CIL Infrastructure Funding Statements – Clarifying the Opaque

New planning guidance was published by the Government on Sunday 1 September regarding the Community Infrastructure Levy (CIL) in light of recent amendments made to the CIL Regulations. One of the key changes made is the revocation of Regulation 123 (see here for our recent blog on this), which provided that a development could not be required to pay a planning contribution in relation to infrastructure where CIL had been identified as responsible for funding its delivery, and restricted the pooling of funds towards specific pieces of infrastructure. In connection with this amendment, which allows authorities to choose to use funding from different sources towards the same infrastructure, a new requirement has been inserted into the CIL Regulations requiring charging authorities to publish an “infrastructure funding statement”.

The infrastructure funding statements are required to set out the infrastructure projects or types of infrastructure that the authority intends to fund, either wholly or partly, by the levy or planning obligations, though this will not dictate how funds must be spent and in turn collected. These statements will become increasingly important for developers who wish to understand what the appropriate level of planning obligations payable in relation to a development is, and in particular the types of planning obligations that should properly be payable in relation to that development based on what is outlined in the statement and what should properly be funded by the CIL it pays. Importantly, it is possible for an infrastructure funding statement to identify that an item of infrastructure may be funded by both CIL and by planning obligations.

The infrastructure funding statements are non-binding and thus will likely result in a lot of negotiation regarding the types of planning obligations that should be payable before a developer can fully understand the quantum of the applicable planning obligations/CIL. This will make assessing the viability of a development, and in particular determining the land value for a site following updates to viability guidance and approach over the last 18 months more strictly requiring land values to be calculated taking planning obligations/CIL into account, even more difficult.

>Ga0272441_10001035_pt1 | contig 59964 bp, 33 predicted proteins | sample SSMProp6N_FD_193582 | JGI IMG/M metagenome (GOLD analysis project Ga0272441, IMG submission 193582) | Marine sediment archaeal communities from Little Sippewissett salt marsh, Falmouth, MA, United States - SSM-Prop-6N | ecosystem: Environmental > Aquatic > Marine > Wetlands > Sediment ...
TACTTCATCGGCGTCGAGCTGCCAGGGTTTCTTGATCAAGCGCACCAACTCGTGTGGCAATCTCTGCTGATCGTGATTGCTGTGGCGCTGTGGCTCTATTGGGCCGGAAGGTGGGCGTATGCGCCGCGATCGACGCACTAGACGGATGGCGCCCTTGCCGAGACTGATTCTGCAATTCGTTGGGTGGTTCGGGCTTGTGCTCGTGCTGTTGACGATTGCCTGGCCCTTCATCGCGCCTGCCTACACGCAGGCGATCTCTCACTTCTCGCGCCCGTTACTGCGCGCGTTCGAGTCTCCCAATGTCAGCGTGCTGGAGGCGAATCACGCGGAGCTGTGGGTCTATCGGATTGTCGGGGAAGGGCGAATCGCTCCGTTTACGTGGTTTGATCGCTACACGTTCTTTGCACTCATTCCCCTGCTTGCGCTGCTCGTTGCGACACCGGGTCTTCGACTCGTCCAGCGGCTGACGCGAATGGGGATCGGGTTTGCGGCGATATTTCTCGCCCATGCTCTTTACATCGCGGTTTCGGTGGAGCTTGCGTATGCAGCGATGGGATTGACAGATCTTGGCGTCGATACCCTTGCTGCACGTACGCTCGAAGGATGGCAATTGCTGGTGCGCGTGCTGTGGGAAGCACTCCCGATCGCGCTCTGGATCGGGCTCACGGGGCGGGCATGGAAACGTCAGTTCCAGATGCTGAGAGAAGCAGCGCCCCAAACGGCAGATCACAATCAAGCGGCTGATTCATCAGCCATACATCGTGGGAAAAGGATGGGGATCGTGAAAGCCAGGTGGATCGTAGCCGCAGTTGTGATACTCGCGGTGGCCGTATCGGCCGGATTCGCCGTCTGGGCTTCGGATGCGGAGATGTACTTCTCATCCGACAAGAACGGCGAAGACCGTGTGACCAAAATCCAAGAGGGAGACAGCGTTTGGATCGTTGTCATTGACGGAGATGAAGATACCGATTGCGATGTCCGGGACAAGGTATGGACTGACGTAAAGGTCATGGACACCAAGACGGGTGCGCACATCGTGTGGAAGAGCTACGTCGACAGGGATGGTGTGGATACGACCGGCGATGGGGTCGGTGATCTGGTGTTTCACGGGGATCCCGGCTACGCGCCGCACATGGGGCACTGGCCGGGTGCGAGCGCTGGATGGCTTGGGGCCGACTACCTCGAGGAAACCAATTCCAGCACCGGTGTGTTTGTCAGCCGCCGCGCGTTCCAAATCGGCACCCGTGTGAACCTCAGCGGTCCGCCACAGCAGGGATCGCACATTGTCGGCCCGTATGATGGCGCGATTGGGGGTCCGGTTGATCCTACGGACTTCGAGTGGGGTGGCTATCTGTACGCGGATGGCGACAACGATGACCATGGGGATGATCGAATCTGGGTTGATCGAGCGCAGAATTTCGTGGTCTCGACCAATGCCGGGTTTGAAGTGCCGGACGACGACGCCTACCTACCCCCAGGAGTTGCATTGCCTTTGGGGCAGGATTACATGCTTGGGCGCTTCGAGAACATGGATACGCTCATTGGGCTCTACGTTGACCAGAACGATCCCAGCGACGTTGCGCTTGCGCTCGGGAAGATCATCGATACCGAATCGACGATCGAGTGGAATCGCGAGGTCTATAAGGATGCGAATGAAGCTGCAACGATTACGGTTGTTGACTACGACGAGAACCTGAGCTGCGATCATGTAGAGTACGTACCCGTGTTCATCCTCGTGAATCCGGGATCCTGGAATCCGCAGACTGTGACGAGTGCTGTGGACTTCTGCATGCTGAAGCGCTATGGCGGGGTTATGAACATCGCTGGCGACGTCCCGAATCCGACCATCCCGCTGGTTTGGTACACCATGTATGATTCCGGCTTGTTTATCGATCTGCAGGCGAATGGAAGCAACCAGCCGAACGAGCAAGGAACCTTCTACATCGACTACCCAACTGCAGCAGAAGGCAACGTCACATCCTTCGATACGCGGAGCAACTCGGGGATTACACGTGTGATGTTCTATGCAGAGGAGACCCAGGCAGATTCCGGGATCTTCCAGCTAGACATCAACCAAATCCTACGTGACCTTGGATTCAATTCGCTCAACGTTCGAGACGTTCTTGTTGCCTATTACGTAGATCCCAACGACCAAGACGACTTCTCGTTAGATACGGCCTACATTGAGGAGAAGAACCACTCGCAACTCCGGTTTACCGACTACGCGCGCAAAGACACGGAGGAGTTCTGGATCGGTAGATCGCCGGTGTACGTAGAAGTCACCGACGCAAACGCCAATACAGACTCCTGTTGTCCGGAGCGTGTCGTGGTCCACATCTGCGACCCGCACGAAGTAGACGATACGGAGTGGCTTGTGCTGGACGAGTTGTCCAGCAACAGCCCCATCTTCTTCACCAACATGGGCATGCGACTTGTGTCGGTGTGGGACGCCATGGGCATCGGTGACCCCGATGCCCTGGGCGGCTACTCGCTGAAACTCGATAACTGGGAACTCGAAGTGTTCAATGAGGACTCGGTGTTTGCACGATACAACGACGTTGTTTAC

However, the immediate problem would appear to be that the first infrastructure funding statements are not required to be published until 31 December 2020, so until then what the split should be between planning obligations/CIL will be opaque, with Regulation 122 likely to be increasingly relied upon (by all parties) to determine when a planning obligation is appropriate. Further, whilst an authority “must” publish an infrastructure funding statement, there is no penalty included in the CIL Regulations for not doing so.

The potential positive impact of the changes is that it will allow a developer and the authority more freedom to confirm the infrastructure to be funded by the overall contribution to be made in connection with the development, and give authorities more freedom to direct funds to immediate infrastructure needs to unlock sites and provide a greater certainty of delivery. However, taking into account one of the main complaints regarding CIL was the lack of delivery of infrastructure using CIL monies, which is likely as a result of issues beyond the effect of the now revoked Regulation 123, it’s very much a “watch this space” to see if those potential positives can be realised.

Author: Martyn Jarvis, senior associate, planning, London

Martyn Jarvis
Martyn Jarvis
Senior associate, planning and environment, London
+44 20 7466 2680
Matthew White
Matthew White
Partner and head of UK planning practice, London